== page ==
The Greater Good website provides many tools that people can use to develop their sense of gratitude. Below is a summary of the benefits that people can gain from taking these steps.

Different people use different methods for increasing their sense of gratitude. Some focus on their assets and see how they can use these to help other people. Some keep a Gratitude Journal in which they record the things they are grateful for each day.

If you wish, try tackling the exercise on this theme. This invites you to describe the specific things you can do to maintain a sense of gratitude.

Being Generous

Many people enjoy giving to other people. They enjoy being kind, generous and giving people opportunities to grow. They also love passing on knowledge that helps people to succeed.

Looking at your own life, what are the things you want to give to people during your time on the planet? Here are some of the answers that people give to this question.

The things that I want to give people are:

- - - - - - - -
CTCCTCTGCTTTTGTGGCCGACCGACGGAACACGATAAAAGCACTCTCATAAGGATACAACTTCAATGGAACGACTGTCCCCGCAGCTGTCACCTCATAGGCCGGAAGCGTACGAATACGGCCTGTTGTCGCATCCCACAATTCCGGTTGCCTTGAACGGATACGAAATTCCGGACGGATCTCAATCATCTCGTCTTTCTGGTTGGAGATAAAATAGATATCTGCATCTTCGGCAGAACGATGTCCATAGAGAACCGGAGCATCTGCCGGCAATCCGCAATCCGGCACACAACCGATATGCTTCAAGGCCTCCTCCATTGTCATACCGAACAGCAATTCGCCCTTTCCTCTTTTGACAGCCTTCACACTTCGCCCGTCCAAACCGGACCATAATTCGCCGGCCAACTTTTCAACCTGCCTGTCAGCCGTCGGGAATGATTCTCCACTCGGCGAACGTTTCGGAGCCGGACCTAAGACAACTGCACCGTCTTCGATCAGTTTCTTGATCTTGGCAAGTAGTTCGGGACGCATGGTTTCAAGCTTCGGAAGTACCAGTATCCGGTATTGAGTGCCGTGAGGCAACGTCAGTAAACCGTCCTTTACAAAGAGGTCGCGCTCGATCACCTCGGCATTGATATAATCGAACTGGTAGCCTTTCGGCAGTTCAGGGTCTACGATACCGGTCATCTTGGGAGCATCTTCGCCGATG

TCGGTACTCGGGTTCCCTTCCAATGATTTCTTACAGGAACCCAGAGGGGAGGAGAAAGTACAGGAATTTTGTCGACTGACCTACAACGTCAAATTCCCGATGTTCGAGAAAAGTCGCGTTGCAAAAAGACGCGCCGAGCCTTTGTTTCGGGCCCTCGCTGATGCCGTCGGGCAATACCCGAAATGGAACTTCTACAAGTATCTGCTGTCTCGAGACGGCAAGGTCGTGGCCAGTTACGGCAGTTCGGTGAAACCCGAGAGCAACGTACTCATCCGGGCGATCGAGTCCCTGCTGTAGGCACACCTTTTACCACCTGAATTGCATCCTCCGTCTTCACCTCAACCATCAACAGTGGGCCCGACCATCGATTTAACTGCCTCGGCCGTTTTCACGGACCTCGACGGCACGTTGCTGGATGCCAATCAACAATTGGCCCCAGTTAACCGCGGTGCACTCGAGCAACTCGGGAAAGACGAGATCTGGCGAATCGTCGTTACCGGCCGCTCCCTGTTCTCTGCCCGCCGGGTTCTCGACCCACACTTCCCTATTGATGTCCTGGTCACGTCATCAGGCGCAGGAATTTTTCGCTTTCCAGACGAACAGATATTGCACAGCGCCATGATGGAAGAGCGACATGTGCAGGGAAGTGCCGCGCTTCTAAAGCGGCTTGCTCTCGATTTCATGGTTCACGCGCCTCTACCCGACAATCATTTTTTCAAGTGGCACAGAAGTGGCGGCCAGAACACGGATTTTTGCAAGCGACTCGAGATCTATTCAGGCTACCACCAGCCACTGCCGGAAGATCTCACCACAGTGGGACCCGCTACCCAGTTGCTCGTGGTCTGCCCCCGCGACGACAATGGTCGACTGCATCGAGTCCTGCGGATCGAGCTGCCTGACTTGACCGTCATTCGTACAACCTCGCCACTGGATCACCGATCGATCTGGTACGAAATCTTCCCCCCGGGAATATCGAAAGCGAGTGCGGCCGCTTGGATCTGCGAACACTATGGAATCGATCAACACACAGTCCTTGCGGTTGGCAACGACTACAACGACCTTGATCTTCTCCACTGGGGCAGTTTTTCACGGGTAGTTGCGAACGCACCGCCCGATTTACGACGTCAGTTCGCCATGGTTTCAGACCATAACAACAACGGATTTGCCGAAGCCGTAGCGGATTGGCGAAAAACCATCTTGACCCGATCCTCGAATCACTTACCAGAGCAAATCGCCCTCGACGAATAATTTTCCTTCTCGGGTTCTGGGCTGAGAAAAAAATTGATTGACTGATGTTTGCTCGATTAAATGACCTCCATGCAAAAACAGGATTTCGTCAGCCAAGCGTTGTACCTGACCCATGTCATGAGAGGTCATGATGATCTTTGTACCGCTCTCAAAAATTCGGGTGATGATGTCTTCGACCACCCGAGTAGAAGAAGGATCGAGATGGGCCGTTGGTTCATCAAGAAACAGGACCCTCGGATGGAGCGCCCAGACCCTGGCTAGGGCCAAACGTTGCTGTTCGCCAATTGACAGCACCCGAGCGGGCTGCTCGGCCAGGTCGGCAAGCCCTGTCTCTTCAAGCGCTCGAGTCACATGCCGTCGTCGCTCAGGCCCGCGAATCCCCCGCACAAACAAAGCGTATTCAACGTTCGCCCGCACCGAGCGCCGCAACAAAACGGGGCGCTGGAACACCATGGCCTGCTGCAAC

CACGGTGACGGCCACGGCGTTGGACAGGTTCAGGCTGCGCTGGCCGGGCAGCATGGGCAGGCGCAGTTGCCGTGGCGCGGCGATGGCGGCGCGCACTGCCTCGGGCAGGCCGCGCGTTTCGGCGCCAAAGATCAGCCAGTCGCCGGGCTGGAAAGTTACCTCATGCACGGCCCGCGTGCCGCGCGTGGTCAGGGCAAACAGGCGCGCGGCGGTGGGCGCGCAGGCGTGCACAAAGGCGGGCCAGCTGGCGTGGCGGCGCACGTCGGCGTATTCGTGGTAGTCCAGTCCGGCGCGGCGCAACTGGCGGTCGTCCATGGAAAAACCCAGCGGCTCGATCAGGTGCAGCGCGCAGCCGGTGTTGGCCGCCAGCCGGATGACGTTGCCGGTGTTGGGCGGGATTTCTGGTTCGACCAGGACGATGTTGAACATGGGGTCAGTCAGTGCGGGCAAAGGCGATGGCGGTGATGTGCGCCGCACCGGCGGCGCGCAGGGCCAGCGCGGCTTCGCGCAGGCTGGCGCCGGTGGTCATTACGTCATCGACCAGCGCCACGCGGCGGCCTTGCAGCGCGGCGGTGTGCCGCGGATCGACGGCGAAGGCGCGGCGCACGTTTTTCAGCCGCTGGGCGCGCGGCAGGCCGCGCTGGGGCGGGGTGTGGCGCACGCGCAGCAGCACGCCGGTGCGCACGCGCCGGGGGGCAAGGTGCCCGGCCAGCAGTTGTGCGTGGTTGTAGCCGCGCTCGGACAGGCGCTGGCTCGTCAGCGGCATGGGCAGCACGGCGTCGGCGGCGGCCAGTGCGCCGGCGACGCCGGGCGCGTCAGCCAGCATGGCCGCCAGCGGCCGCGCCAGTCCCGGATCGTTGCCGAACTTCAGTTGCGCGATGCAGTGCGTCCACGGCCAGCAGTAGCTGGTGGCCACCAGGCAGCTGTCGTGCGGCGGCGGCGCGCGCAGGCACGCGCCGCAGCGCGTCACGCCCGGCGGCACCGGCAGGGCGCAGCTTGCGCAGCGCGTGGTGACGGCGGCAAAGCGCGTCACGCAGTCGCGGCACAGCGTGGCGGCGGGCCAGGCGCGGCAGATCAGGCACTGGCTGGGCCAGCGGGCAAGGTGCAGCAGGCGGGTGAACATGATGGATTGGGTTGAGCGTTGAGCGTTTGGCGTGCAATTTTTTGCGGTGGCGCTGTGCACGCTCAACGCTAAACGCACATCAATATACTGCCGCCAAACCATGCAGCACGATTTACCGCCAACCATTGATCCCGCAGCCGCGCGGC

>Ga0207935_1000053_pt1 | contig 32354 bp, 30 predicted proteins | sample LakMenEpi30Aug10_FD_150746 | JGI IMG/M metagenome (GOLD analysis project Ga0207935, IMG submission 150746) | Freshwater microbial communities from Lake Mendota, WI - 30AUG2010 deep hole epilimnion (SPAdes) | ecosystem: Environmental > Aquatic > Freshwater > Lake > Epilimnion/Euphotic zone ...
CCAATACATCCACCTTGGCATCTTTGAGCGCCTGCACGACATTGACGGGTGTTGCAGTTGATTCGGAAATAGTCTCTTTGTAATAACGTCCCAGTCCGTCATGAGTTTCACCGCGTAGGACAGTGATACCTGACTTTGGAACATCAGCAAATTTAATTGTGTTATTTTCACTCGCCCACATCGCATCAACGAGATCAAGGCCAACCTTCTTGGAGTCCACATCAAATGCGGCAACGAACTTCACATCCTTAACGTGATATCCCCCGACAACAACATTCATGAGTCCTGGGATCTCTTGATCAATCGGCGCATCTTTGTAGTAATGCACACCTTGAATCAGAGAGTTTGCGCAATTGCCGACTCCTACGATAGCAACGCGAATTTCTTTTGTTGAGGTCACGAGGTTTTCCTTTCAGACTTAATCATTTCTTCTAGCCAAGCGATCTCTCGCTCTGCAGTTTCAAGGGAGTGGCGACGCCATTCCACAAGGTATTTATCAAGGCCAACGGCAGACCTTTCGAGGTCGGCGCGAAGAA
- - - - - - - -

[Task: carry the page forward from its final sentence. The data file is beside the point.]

A loving home … Nourishing food … Practical tools people can use to shape their future lives … The chance to find satisfying work …  The chance for young people to work abroad … Helping people to learn life lessons through sports … Beautiful experiences.

A breakthrough treatment for a specific illness … A safe place where people can heal … A chance to regain their belief in life … Pastoral care for people in our organisation …  Helping people diagnosed with autism to find jobs working with data.

Adam Grant’s book Give and Take describes the different ways that people can operate in their personal and professional lives. Here is an excerpt from his website that provides more background to this work. You can discover more via the following link.

Give and Take changes our fundamental ideas about how to succeed – at work and in life.